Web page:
I liked this book a lot, even more so realising it was Lessing's first novel written back in 1950. I found her writing very evocative, being able to picture the African landscapes and detailed characters in my head. I flew through this short book in little over a day, as I was captivated by the story and wanted to find out what happened. Yet somewhere towards the end, the story ran out of steam for me and kind of drifted off from all the detail that I'd previously loved. While this book won't be ...more
This book was Lessings' debut novel and a ballsy book with which to start a career. Depressing? yes. Unexpected? usually. Intriguing? hell yeah. Beware the hidden consequences of welding power over 'inferior' people, it's a miserable existence.

I find books about racism/xenophobia told from the 'master' POV very interesting. It's one of the reasons I like Faulkner so much.
De nuevo, retomaré mi pleito con las cuartas de forros, con los reseñadores complacientes y con los críticos a los que el hecho de que una persona haya ganado, en algún momento de su vida, un premio de los grandes —en este caso, el Príncipe de Asturias y el Nobel—, les lleva a sacralizar la totalidad de su obra, lo que, por decir lo menos, tiende a situar en un mismo plano los trabajos excepcionales y los medianos.

Canta la hierba es un trabajo mediano de Doris Lessing. Una novela bien ambientada
Jul 13, 2012 Gloria rated it really liked it  ·  review of another edition
An engrossing read, if not wholly depressing, as one watches a woman's psyche unravel amidst the solitary, barren farm life of pre-Apartheid South Africa.

Without much to endear a reader to her, one cannot help but feel for this woman's slow descent into quiet, apathetic madness. (view spoiler)

Read in less than a day, it bears out Ms. L
This was a really strange book, for me. I don't even know what to say about it. The two-star rating is a bit misleading, I guess; it's not that the book was just OK, since it was extremely well written. It's more that it was just so...strange. So unrelentingly dark. So unrelatable, and yet somehow uncomfortably familiar -- the characters' racism and insecurities and slowly developing insanity. I think Ms. Lessing is an incredible writer, but reading this, her first novel, made me so uncomfortabl ...more
Oct 25, 2015 Kimbofo rated it really liked it  ·  review of another edition
The Grass is Singing, originally published in 1950, was Nobel Prize-winning author Doris Lessing‘s debut novel. It brims with tension and shimmers with insight into race relations, colonialism, marriage and rural life in what was then Southern Rhodesia.

This astonishingly confident book opens in unconventional, some might say brash, style, in the form of a newspaper story by a “special correspondent”:

Mary Turner, wife of Richard Turner, a farmer at Ngesi, was found murdered on the front verandah
Marco Tamborrino
“She can’t be mad. She doesn’t behave as if she were. She behaves simply as if she lives in a world of her own, where other people’s standard don’t count. She has forgotten what her own people are like. But then, what is madness, but a refuge, a retreating from the world?”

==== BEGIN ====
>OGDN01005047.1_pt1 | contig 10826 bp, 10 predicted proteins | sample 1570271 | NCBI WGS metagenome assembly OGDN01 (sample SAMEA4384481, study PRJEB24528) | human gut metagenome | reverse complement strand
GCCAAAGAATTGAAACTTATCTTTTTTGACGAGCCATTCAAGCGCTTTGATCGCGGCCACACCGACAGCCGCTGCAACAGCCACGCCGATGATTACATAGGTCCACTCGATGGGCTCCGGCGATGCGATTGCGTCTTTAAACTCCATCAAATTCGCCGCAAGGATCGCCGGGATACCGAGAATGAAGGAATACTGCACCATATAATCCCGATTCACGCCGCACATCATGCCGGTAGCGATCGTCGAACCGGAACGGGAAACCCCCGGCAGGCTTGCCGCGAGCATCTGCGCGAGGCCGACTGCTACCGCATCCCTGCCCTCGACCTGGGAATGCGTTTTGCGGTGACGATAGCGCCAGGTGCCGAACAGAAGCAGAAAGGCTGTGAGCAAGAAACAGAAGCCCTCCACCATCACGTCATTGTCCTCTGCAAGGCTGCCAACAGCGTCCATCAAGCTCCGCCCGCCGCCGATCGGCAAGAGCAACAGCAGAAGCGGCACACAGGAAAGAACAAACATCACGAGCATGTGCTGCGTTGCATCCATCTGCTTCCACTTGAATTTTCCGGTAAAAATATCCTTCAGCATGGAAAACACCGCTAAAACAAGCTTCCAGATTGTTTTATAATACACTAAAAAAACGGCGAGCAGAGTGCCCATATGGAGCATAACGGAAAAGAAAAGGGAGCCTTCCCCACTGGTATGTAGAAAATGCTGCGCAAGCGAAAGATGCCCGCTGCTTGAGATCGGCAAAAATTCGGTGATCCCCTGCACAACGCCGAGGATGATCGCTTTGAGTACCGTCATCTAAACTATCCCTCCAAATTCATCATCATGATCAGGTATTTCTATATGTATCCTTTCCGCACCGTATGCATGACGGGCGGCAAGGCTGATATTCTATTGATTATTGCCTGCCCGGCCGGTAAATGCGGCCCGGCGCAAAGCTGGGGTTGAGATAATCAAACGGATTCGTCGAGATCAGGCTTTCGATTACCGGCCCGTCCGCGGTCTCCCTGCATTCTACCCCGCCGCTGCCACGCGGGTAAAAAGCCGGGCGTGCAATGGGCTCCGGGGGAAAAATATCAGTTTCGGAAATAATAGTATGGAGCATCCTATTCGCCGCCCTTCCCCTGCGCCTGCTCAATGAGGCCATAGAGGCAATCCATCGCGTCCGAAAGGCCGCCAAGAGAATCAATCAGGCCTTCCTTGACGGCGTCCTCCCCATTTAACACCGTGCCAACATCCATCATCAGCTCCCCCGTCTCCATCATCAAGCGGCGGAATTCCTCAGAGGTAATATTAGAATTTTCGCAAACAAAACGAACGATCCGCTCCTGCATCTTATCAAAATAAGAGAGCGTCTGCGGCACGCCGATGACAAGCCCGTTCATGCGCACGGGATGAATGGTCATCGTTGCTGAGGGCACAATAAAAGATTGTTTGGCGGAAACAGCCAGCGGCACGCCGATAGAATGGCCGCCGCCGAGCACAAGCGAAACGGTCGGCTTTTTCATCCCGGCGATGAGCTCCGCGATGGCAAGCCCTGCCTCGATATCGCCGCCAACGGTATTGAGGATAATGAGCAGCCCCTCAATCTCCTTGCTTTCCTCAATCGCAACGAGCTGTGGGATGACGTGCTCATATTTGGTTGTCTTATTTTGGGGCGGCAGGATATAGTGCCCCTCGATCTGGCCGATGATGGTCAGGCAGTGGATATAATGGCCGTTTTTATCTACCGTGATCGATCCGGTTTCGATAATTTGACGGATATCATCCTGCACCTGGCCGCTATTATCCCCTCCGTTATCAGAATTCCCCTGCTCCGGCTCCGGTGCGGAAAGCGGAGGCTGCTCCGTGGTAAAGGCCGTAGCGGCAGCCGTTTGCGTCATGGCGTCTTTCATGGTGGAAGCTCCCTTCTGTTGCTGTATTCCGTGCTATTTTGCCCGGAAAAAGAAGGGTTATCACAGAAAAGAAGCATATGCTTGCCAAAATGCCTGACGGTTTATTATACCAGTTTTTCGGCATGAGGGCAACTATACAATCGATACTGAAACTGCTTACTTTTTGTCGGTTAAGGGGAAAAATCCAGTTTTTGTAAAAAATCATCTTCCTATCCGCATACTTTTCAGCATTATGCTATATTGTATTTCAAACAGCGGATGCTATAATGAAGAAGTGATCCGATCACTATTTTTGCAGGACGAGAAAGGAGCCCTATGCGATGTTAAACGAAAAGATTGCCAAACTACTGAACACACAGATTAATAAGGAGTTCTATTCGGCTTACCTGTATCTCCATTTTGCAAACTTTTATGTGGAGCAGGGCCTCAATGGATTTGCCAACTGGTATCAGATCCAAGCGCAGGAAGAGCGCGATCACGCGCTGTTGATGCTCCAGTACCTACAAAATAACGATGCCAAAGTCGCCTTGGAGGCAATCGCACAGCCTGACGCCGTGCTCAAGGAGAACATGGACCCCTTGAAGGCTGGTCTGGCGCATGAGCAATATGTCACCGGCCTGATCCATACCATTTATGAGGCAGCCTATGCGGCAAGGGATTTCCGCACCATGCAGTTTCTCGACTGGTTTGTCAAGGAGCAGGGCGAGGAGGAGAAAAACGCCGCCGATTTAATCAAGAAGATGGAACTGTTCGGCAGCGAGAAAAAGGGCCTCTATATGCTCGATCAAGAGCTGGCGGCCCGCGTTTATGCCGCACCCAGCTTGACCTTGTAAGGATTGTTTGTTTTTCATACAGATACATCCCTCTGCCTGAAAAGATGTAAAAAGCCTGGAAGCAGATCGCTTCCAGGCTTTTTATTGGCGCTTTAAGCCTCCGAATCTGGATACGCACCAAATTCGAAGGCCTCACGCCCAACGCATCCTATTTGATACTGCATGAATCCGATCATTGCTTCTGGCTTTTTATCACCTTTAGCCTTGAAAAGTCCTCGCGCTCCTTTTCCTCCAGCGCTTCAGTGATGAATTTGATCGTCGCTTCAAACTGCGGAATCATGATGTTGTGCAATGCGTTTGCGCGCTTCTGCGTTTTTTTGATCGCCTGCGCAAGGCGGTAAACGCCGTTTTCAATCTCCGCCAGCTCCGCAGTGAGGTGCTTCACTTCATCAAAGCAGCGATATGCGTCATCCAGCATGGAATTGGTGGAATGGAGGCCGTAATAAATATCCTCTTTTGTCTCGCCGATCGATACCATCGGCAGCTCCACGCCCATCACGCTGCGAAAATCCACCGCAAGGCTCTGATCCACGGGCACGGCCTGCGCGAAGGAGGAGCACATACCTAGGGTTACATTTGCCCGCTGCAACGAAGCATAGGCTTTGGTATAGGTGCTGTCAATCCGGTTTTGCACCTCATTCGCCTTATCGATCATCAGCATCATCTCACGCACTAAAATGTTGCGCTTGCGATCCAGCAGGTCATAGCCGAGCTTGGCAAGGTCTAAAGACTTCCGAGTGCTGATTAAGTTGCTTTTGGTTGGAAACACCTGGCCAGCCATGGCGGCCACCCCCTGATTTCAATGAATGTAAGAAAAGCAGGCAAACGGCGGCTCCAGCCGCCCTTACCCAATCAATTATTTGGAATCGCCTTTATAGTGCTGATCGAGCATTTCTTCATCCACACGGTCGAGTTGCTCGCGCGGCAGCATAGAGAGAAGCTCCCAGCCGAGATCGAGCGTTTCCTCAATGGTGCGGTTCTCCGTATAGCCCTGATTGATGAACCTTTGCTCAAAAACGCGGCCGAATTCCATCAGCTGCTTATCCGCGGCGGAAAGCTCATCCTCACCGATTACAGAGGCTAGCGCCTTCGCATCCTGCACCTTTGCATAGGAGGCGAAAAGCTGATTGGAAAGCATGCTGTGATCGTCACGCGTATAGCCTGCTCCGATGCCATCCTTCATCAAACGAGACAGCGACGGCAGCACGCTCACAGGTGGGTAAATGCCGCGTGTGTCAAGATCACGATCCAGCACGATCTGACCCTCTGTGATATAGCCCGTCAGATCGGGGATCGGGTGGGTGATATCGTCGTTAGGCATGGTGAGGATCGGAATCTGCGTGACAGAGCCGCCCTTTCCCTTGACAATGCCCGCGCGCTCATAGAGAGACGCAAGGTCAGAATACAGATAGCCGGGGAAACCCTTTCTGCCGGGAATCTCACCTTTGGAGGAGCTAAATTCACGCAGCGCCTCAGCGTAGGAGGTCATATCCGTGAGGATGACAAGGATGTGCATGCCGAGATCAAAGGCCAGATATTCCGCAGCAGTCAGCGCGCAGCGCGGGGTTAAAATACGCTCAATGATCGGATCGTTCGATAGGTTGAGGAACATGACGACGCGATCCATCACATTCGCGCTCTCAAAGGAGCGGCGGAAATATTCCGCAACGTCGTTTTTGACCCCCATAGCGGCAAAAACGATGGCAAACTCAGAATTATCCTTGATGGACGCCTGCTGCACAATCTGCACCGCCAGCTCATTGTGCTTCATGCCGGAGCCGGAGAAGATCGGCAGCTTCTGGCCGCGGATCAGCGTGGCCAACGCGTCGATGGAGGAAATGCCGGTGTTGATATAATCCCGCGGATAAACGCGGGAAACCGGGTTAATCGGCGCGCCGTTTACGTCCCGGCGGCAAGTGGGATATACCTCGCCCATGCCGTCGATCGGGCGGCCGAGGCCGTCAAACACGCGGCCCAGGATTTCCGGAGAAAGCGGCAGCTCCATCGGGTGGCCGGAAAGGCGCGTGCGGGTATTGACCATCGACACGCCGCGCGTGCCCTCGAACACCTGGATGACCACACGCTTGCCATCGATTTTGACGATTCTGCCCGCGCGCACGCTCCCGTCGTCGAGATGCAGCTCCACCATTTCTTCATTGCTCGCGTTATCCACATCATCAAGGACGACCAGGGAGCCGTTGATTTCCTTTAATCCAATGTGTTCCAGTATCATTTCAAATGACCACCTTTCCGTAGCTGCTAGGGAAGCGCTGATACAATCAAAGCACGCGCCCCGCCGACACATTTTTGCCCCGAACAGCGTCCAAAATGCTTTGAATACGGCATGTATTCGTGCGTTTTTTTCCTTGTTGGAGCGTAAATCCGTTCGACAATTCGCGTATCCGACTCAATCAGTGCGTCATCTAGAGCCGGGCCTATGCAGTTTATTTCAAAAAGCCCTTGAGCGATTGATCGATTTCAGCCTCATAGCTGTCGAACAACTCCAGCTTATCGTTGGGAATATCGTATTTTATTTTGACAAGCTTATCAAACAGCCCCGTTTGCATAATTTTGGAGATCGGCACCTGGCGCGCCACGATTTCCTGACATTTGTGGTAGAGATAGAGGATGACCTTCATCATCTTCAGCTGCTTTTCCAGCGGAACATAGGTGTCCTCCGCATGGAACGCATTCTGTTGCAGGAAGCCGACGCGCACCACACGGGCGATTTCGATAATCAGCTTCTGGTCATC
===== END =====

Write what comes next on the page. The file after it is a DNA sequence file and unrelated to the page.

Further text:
The Grass is Singing è il primo romanzo in assoluto di Doris Lessing, e sono felice di aver iniziato da questo per conoscere una scrittrice così importante. La mia docente di letteratura inglese contemporanea ce l’ha proposto
Nov 12, 2012 Blake rated it really liked it
In viewing the personal as intensely political the gaze can sink into reduction. Writing under this view of acts potentially flattens the personal vocabulary across political tongue and the personal is abolished. Whereas The Golden Notebook later balanced on this pin deftly, The Grass Is Singing is content to land in the space of persons and let the other in.
Feb 26, 2014 Elizabeth rated it really liked it  ·  review of another edition
The description for this novel states "Mary Turner is a self-confident, independent young woman who becomes the depressed, frustrated wife of an ineffectual, unsuccessful farmer." Mary may have been self-confident and independent to a degree, but she was living in an unsustainable state of arrested development. And thus began her march to tragedy, as she felt pressured (in her 30s) to marry, and lacking the attentions of a suitable man "in town," accepted the proposal of Dick Turner, the "ineffe ...more
« previous 1 3 4 5 6 7 8 9 99 100 next »
topics  posts  views  last activity   
Guardian Newspape...: The Grass is Singing 2 12 Apr 01, 2015 04:03PM  
What type of relationship between Moses and Mary? 8 56 Sep 13, 2014 10:57AM  
500 Great Books B...: The Grass is Singing - Doris Lessing - James 2 14 Aug 06, 2014 01:37AM  
All About Books: The Grass is Singing by Doris Lessing (Shirley, Jean and Pink) 78 46 Feb 16, 2014 10:54AM  
Mary and Moses 4 85 May 02, 2013 02:29PM  
SOcial setting 1 23 Jun 16, 2008 02:18AM  
  • July's People
  • A Dry White Season
  • The Heart of Redness
  • A Question of Power
  • The Stone Virgins
  • David's Story
  • In the Heart of the Country
  • Desert
  • Petals of Blood
  • Nervous Conditions
  • God's Bits of Wood
  • North of South: An African Journey
  • AMA
  • One Man's Bible
  • The Enigma of Arrival: A Novel in Five Sections
Both of her parents were British: her father, who had been crippled in World War I, was a clerk in the Imperial Bank of Persia; her mother had been a nurse. In 1925, lured by the promise of getting rich through maize farming, the family moved to the British colony in Southern Rhodesia (now Zimbabwe). Like other women writers from southern African who did not graduate from high school (such as Oliv ...more
More about Doris Lessing...

Share This Book

“Loneliness, she thought, was craving for other people's company. But she did not know that loneliness can be an unnoticed cramping of the spirit for lack of companionship.” 39 likes
“If she had been left alone she would have gone on, in her own way, enjoying herself thoroughly, until people found one day that she had turned imperceptibly into one of those women who have become old without ever having been middle aged: a little withered, a little acid, hard as nails, sentimentally kindhearted, and addicted to religion or small dogs.” 32 likes
More quotes…